took a week off in March to go to Philadelphia, where the great
Billy Sunday was conducting a revival. The immense notoriety of
the man, and the incompatibility of the accounts which my
queries elicited, determined me, like the man in the gospel, to
hear and see for myself. I ran the fox to earth in a vast wooden
tabernacle; I forget what won by a narrow margin on points; and
when he came to New York where they had built a barn bigger than
the Albert Hall for the purpose, he could not even get an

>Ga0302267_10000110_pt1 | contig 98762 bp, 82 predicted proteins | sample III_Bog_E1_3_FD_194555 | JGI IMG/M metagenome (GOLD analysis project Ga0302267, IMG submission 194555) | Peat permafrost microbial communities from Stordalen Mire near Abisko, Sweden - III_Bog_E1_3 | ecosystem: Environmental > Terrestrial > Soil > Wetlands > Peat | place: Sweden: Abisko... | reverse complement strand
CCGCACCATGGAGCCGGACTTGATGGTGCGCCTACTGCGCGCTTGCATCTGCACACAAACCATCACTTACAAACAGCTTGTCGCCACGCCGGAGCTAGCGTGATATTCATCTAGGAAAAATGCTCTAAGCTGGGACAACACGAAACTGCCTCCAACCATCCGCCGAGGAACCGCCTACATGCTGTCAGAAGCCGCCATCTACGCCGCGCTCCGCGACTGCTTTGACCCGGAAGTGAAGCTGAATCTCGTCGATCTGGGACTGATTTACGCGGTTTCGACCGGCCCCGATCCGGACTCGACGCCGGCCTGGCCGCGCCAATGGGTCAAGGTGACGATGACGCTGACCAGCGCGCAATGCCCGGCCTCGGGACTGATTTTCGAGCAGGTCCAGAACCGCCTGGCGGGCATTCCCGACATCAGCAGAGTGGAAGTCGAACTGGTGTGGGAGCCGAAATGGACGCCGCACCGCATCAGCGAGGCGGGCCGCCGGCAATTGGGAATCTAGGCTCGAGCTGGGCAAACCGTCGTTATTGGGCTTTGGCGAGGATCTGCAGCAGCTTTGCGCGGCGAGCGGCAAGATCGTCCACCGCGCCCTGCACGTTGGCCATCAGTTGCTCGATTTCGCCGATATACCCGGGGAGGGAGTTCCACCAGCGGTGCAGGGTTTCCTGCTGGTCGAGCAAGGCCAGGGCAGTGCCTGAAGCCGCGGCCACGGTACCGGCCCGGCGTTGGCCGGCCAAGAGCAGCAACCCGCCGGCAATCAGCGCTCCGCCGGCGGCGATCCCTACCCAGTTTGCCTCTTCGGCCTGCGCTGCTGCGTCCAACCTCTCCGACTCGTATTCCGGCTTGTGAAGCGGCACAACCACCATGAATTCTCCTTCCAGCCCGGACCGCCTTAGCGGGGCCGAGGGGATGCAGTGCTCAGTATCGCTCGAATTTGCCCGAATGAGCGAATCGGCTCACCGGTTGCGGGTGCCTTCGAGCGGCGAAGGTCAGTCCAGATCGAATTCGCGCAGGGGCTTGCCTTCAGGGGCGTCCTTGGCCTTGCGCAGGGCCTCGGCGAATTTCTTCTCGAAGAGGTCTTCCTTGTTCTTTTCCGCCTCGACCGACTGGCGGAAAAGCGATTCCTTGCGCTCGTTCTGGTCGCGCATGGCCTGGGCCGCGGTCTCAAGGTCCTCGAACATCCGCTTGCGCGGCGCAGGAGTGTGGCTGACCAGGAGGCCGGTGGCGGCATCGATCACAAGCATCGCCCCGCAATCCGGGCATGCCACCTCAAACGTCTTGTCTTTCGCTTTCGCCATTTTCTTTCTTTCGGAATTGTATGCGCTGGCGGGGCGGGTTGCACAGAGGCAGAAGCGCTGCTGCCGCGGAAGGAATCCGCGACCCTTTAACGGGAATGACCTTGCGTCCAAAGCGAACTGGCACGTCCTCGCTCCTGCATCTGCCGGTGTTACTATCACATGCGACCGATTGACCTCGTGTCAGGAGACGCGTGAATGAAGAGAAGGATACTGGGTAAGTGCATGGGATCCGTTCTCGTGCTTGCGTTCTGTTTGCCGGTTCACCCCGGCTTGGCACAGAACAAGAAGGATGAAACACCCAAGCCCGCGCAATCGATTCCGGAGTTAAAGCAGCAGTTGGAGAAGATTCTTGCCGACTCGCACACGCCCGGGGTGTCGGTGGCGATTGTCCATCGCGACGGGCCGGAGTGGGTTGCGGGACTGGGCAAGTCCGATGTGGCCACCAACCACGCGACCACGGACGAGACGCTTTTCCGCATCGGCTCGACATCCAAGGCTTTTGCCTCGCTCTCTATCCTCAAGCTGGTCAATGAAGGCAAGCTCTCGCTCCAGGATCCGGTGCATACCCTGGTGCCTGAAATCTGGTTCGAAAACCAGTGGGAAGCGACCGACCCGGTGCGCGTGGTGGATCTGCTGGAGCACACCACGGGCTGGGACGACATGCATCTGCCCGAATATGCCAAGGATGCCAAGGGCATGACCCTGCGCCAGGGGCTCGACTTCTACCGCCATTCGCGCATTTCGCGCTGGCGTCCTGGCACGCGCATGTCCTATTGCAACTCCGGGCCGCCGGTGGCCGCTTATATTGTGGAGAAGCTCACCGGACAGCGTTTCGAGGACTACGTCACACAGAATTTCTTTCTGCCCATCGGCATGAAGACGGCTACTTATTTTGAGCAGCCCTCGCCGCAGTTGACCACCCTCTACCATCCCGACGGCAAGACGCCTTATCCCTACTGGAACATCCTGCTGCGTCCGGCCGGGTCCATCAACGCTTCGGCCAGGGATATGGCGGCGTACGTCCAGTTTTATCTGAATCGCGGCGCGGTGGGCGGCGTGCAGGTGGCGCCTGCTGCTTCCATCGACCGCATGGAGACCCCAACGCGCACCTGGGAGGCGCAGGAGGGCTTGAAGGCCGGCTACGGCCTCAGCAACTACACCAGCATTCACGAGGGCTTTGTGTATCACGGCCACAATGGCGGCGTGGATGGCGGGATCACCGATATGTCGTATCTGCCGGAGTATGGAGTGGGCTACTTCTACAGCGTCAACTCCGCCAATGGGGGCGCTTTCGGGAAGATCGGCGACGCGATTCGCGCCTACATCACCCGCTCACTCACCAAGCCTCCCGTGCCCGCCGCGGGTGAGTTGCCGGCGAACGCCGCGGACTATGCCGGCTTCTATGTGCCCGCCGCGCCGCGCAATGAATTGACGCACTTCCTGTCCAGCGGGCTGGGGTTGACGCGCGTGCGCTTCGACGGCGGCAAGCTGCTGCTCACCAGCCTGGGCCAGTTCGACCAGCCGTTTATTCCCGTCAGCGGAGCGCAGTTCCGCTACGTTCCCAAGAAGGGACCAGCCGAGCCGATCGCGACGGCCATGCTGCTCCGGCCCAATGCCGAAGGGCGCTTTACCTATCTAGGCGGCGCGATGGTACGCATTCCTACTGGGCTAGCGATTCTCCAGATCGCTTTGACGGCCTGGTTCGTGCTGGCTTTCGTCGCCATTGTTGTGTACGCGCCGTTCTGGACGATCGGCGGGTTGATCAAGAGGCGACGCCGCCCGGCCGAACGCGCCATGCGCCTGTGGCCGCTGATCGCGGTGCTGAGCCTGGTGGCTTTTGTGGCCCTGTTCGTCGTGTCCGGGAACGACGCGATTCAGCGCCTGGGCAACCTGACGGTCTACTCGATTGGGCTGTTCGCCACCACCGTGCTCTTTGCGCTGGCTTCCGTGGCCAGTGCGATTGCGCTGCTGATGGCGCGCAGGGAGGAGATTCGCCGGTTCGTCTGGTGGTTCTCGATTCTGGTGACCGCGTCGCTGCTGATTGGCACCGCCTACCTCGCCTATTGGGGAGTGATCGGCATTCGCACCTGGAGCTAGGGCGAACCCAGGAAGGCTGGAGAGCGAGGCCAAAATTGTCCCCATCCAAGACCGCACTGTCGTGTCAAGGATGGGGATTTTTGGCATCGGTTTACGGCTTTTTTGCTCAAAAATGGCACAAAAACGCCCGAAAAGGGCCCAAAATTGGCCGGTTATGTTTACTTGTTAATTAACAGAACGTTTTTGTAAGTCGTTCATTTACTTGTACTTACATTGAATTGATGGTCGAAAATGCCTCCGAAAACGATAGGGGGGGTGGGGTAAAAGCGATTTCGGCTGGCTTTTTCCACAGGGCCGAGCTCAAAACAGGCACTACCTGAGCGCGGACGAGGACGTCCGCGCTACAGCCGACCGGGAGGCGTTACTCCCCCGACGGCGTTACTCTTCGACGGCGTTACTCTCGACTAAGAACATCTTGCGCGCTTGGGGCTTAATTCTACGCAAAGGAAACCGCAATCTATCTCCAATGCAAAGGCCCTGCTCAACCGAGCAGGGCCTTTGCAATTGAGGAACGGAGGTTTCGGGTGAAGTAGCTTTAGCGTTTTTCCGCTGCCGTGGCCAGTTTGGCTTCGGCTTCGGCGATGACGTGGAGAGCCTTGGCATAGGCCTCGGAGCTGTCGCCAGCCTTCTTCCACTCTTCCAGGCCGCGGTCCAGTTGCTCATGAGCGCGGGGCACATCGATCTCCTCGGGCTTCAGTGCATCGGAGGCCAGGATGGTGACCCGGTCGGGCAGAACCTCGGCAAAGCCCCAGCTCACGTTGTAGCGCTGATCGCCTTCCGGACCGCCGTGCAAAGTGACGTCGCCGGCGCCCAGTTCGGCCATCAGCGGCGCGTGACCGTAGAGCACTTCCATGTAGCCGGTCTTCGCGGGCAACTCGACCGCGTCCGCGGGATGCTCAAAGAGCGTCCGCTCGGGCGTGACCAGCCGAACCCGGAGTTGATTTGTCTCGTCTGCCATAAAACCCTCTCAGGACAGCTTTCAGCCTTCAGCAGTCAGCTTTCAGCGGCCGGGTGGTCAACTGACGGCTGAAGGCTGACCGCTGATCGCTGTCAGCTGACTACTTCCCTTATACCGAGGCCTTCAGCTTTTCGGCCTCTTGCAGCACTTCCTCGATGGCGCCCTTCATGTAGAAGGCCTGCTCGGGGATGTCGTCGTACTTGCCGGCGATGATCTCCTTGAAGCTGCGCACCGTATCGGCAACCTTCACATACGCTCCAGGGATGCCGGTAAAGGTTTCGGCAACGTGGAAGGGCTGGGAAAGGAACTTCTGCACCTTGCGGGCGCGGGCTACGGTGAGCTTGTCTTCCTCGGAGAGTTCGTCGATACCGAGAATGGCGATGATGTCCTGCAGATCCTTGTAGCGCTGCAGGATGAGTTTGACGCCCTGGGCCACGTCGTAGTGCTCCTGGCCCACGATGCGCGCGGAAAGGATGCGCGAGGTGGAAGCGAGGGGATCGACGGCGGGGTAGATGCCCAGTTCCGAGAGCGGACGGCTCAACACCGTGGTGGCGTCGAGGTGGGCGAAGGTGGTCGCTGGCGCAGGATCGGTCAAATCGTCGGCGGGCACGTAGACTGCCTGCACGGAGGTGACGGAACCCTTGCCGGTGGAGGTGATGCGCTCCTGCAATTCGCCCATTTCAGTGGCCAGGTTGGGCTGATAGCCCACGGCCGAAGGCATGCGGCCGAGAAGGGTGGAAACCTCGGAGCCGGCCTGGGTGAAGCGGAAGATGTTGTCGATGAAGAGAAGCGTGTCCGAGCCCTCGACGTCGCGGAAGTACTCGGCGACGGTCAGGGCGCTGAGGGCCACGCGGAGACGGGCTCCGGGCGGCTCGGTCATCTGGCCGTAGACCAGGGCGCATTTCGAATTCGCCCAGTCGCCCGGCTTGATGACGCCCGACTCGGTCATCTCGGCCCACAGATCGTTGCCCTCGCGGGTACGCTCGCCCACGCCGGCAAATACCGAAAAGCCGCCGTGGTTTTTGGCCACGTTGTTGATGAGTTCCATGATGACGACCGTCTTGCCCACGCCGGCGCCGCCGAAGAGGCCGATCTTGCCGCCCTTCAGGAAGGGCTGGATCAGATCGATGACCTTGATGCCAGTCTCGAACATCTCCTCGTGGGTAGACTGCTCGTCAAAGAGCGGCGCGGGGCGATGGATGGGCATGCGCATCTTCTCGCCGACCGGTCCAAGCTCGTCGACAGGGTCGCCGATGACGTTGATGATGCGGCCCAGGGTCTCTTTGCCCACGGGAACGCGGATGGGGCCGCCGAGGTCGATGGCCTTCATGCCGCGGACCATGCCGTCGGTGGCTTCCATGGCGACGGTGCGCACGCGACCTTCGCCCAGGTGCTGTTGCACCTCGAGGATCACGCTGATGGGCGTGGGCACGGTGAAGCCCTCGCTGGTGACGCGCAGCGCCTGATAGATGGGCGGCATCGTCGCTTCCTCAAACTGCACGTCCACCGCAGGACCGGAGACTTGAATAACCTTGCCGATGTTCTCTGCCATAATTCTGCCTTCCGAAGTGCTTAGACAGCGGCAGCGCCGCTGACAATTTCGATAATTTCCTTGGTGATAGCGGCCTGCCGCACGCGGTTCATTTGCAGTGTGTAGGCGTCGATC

audience. Beelzebub had the best of every round. Shrewd to the
last, he retired from the ring and left Lucifer with the
laurels. He had had a great time and had made his pile. I
suppose, at this hour, he is sitting under his own vine and fig
tree, meditating with cynical enjoyment the Shakespearean
aphorism, "Lord, what fools these mortals be!" and on Sundays
that sublime saying of the Saviour
who had saved him if he had never saved anyone else
"Ye are of more value than many sparrows."
— The Confessions of Aleister Crowley.
New York, NY. Hill and Wang, 1969. Page 765.